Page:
Lilium, the technology company we covered a while ago that’s creating its own flying taxi, has now completed its Series B round of funding, raising $90 million and taking them closer to their goal.
In an interview with TechCrunch, Lilium’s co-founder and CEO Daniel Wiegand said:
“The founding mission of the company was to enable everyone to use this kind of transportation system in their everyday lives. We want to be the leading company enabling every person to take a jet instead of using the car and be five times faster to their destination… There’s going to be an app and from day one you’ll be able to book this airplane as a service”.
The service is still years away, and Wiegand says that the timeline will follow one that is typical for an aircraft this size. The jet taxi seats five, and is expected to travel up to 183 miles, on a single charge using Tesla batteries. Yes, that’s right, the goal for the flying taxi has always been to make it all electric, so you’ll probably hear it humming past you overhead, not roaring like a typical jet engine would. In fact, at the height it will travel – 1km – you won’t even be able to hear it from the ground.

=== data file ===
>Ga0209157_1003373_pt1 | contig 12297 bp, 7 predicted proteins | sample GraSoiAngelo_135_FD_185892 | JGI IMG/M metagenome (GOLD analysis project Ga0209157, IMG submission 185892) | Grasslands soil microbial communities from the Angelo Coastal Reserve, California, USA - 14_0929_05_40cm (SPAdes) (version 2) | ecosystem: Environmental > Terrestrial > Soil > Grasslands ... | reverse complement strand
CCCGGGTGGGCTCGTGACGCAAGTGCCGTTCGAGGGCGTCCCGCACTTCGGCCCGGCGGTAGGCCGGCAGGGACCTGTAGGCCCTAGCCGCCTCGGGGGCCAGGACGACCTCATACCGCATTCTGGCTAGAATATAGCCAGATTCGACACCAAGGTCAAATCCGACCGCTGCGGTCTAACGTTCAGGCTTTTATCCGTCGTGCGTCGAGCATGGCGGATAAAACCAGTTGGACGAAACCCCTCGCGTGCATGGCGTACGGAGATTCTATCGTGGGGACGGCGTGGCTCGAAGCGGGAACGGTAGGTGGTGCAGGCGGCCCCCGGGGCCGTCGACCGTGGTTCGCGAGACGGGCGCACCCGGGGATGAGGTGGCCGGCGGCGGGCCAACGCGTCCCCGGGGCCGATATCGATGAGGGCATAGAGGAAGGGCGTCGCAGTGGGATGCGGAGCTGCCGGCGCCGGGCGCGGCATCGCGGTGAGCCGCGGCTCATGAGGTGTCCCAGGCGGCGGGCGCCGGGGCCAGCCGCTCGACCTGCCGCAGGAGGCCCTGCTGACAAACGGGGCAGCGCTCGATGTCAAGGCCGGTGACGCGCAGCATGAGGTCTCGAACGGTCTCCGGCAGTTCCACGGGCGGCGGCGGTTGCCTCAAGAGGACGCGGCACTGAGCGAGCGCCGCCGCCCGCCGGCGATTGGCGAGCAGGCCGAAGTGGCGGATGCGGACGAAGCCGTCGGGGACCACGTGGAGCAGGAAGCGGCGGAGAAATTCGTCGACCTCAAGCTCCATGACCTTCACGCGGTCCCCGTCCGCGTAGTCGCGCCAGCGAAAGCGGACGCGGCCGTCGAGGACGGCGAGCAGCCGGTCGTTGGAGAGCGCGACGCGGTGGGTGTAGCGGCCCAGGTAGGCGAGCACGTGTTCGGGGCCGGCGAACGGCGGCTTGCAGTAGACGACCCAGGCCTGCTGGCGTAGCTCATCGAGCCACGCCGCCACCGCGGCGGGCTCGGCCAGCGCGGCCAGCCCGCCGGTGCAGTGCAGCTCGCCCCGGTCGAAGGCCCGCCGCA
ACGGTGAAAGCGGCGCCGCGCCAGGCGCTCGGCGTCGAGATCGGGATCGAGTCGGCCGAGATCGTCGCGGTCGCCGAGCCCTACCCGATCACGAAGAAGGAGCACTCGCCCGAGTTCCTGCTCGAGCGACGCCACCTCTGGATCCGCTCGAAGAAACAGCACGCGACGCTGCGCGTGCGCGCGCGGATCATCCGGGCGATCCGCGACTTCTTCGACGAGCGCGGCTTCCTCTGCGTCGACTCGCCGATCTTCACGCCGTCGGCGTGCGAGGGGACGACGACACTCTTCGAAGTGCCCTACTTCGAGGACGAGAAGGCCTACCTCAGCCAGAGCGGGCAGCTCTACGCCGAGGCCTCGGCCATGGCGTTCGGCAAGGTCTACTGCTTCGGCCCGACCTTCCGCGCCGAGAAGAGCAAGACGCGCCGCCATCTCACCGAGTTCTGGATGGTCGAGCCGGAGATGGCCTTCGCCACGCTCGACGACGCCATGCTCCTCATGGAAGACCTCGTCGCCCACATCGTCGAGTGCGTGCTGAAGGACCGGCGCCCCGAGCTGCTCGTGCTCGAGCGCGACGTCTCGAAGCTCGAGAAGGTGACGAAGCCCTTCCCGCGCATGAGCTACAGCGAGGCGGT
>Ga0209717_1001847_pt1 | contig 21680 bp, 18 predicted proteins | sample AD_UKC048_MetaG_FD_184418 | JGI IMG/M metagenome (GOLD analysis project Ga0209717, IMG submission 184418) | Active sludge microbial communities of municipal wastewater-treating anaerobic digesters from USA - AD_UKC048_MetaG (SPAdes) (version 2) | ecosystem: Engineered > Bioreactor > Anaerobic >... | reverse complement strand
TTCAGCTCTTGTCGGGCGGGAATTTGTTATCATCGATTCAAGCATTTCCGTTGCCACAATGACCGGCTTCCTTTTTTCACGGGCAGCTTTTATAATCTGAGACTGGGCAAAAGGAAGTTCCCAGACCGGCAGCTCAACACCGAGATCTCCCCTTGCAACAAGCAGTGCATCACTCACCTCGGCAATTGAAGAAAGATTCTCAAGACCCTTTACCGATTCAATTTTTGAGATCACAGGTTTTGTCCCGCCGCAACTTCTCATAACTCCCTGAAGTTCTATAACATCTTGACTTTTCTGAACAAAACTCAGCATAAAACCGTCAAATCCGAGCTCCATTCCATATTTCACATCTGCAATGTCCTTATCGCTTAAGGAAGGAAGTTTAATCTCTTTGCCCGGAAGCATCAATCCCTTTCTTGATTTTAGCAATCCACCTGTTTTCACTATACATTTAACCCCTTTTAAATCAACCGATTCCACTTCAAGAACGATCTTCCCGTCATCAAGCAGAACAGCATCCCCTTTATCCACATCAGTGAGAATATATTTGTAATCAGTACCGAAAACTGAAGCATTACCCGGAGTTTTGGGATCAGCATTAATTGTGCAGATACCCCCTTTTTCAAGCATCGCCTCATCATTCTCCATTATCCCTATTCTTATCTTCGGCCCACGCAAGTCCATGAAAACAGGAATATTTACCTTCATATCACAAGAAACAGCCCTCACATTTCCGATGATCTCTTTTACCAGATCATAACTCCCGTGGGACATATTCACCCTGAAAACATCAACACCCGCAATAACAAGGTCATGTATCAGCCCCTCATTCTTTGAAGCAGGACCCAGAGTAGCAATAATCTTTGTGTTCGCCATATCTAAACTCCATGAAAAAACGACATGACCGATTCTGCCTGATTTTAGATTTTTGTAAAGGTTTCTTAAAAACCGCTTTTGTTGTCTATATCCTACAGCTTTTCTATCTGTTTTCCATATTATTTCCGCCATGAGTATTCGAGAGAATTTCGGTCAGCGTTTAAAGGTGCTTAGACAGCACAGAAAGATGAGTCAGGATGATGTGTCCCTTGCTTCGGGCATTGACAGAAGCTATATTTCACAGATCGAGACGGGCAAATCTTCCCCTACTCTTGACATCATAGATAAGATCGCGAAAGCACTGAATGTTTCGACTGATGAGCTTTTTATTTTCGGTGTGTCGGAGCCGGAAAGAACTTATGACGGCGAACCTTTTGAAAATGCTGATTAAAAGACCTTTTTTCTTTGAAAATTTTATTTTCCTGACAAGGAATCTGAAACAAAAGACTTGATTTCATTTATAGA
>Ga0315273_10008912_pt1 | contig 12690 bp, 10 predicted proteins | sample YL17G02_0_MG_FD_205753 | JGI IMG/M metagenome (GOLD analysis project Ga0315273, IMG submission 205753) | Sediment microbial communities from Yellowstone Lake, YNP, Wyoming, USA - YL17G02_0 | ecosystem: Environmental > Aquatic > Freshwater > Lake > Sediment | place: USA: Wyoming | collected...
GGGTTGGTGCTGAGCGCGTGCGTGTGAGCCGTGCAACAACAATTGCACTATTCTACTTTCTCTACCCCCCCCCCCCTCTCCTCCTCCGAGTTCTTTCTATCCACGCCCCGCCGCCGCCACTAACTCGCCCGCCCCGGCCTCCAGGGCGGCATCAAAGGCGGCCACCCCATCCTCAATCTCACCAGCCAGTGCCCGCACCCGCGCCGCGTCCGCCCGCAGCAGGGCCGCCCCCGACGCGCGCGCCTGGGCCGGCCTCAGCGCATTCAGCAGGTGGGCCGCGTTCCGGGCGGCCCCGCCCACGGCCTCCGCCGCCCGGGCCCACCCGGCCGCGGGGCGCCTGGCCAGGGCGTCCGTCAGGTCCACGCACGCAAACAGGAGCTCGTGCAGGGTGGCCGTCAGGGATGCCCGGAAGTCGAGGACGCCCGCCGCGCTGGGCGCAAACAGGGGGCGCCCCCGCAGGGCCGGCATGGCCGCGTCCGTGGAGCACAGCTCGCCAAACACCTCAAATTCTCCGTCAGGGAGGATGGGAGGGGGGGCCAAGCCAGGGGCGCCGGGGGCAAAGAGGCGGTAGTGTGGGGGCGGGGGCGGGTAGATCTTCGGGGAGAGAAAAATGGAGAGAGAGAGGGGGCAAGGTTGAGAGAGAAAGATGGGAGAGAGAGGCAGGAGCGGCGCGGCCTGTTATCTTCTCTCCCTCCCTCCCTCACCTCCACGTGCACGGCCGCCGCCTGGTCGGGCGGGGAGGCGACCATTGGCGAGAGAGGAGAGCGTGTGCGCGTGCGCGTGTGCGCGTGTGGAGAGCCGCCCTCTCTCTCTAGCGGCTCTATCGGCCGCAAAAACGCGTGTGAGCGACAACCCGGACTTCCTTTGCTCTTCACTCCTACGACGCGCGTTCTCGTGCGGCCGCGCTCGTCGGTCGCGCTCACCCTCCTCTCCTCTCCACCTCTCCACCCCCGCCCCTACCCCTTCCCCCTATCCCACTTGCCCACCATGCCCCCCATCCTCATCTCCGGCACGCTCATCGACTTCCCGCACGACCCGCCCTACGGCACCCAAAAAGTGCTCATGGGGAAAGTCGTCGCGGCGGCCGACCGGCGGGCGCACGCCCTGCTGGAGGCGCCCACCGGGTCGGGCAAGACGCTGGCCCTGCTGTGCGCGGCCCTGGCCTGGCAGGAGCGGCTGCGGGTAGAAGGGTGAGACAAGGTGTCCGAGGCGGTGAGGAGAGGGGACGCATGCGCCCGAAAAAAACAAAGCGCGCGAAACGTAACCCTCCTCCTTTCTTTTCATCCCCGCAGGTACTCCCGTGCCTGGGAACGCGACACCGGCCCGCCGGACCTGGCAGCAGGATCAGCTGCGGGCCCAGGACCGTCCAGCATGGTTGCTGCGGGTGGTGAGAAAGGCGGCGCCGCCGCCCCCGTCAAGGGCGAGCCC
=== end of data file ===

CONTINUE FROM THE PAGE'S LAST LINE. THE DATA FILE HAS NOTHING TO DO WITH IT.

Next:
The electric jet engines will be able to carry the Lilium at speeds of up to 183 mph. But more than being a solution to urban congestion, the company feels that it will tremendously increase the productivity of its users. If passengers can travel five times as fast as they can on urban roads, they’ll get to their destinations five times faster, allowing them to do more.
The service could be years away, but if and when it does launch, it will help revolutionize the urban transportation industry like nothing else has since car-sharing services like Uber.
Several other entities are looking at similar solutions, including Uber itself, as well as the Airbus-backed Vahana project, and Larry Page-backed Kitty Hawk and Zee.aero projects.
The race to launching the first ever flying taxi service could take several more years, but it will completely alter the urban transportation equation. The trick is to make the flying taxi safe, attractive and affordable for it to work as a service with mass appeal.
We don’t know who will reach the finish line first, but it doesn’t really matter because it’s when the competition sets in that this yet-to-be-born industry will truly flourish. A lot of the names we’re hearing now won’t even be there in the future, and some that are yet to start could become market leaders. It’s unpredictable, but very exciting.